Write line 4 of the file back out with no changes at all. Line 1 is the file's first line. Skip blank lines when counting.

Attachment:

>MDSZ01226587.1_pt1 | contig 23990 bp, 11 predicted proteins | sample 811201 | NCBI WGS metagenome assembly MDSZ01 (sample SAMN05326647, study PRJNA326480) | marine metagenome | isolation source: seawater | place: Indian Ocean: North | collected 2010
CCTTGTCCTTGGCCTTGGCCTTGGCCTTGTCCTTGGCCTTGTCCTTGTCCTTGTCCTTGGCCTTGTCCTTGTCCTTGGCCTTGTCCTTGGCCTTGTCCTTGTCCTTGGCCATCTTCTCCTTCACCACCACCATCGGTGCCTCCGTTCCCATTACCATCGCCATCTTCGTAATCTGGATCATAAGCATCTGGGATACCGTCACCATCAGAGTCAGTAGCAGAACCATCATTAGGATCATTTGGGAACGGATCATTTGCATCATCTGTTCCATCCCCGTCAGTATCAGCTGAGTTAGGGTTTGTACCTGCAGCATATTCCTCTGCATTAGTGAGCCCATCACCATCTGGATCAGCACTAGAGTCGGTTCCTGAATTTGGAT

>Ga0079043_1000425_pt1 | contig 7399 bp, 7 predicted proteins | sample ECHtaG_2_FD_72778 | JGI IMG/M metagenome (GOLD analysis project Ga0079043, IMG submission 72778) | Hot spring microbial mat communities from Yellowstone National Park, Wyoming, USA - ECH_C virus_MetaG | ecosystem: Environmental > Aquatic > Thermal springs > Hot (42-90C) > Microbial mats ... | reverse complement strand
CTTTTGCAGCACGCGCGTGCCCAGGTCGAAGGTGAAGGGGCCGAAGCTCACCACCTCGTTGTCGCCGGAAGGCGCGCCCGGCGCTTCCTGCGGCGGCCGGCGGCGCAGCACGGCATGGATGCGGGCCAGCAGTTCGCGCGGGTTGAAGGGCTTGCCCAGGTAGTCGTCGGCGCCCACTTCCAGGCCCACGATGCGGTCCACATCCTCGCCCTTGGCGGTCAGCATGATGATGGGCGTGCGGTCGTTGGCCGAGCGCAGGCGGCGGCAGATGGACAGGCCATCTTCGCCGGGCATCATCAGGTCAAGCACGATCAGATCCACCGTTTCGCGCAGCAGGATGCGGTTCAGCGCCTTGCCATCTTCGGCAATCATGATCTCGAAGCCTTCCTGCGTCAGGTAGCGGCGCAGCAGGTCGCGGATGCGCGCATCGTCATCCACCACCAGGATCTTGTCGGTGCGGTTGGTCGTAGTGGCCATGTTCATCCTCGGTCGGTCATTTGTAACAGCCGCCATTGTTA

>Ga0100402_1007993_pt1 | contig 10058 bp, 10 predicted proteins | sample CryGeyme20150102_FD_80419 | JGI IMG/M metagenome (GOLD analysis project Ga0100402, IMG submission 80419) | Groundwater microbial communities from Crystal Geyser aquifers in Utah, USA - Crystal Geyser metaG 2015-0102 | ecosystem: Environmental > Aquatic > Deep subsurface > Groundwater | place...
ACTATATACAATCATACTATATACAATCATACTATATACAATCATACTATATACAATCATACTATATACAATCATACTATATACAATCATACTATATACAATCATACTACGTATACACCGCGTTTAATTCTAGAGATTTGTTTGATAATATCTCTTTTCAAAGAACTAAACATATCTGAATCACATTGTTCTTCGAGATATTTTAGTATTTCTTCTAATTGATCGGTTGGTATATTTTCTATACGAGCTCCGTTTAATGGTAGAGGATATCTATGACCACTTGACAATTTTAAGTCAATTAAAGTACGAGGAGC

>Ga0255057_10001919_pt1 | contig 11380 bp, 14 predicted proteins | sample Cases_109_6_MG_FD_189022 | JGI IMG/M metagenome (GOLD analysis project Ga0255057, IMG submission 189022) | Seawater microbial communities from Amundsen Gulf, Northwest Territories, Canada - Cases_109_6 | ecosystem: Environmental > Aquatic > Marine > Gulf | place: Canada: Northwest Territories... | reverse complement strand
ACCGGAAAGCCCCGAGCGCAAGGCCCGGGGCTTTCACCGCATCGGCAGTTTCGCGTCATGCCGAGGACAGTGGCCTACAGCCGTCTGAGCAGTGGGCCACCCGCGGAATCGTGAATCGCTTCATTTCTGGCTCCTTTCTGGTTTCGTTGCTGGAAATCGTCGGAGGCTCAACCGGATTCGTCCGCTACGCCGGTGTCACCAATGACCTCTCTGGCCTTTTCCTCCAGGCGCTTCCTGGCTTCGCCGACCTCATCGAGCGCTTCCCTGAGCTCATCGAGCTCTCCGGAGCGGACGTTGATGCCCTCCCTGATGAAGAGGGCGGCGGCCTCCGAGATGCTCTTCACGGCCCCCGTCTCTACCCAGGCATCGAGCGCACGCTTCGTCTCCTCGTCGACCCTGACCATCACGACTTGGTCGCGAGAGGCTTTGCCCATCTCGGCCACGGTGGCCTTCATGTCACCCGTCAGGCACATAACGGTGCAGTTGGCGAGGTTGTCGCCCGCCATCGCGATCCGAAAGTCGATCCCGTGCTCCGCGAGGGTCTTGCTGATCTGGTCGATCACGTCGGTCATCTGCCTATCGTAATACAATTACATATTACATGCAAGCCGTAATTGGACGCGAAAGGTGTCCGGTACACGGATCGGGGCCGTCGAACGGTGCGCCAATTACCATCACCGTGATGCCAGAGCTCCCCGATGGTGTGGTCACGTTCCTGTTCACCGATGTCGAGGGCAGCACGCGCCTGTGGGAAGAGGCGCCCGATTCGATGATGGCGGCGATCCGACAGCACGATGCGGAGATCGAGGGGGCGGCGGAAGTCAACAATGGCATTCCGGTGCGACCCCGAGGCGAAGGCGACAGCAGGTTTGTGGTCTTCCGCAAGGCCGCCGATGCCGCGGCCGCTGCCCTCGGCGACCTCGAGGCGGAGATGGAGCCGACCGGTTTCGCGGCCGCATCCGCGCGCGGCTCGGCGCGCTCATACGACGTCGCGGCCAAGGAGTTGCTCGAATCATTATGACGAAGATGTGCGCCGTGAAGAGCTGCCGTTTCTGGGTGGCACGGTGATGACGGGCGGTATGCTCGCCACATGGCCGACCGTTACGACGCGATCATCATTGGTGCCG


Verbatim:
CTTTTGCAGCACGCGCGTGCCCAGGTCGAAGGTGAAGGGGCCGAAGCTCACCACCTCGTTGTCGCCGGAAGGCGCGCCCGGCGCTTCCTGCGGCGGCCGGCGGCGCAGCACGGCATGGATGCGGGCCAGCAGTTCGCGCGGGTTGAAGGGCTTGCCCAGGTAGTCGTCGGCGCCCACTTCCAGGCCCACGATGCGGTCCACATCCTCGCCCTTGGCGGTCAGCATGATGATGGGCGTGCGGTCGTTGGCCGAGCGCAGGCGGCGGCAGATGGACAGGCCATCTTCGCCGGGCATCATCAGGTCAAGCACGATCAGATCCACCGTTTCGCGCAGCAGGATGCGGTTCAGCGCCTTGCCATCTTCGGCAATCATGATCTCGAAGCCTTCCTGCGTCAGGTAGCGGCGCAGCAGGTCGCGGATGCGCGCATCGTCATCCACCACCAGGATCTTGTCGGTGCGGTTGGTCGTAGTGGCCATGTTCATCCTCGGTCGGTCATTTGTAACAGCCGCCATTGTTA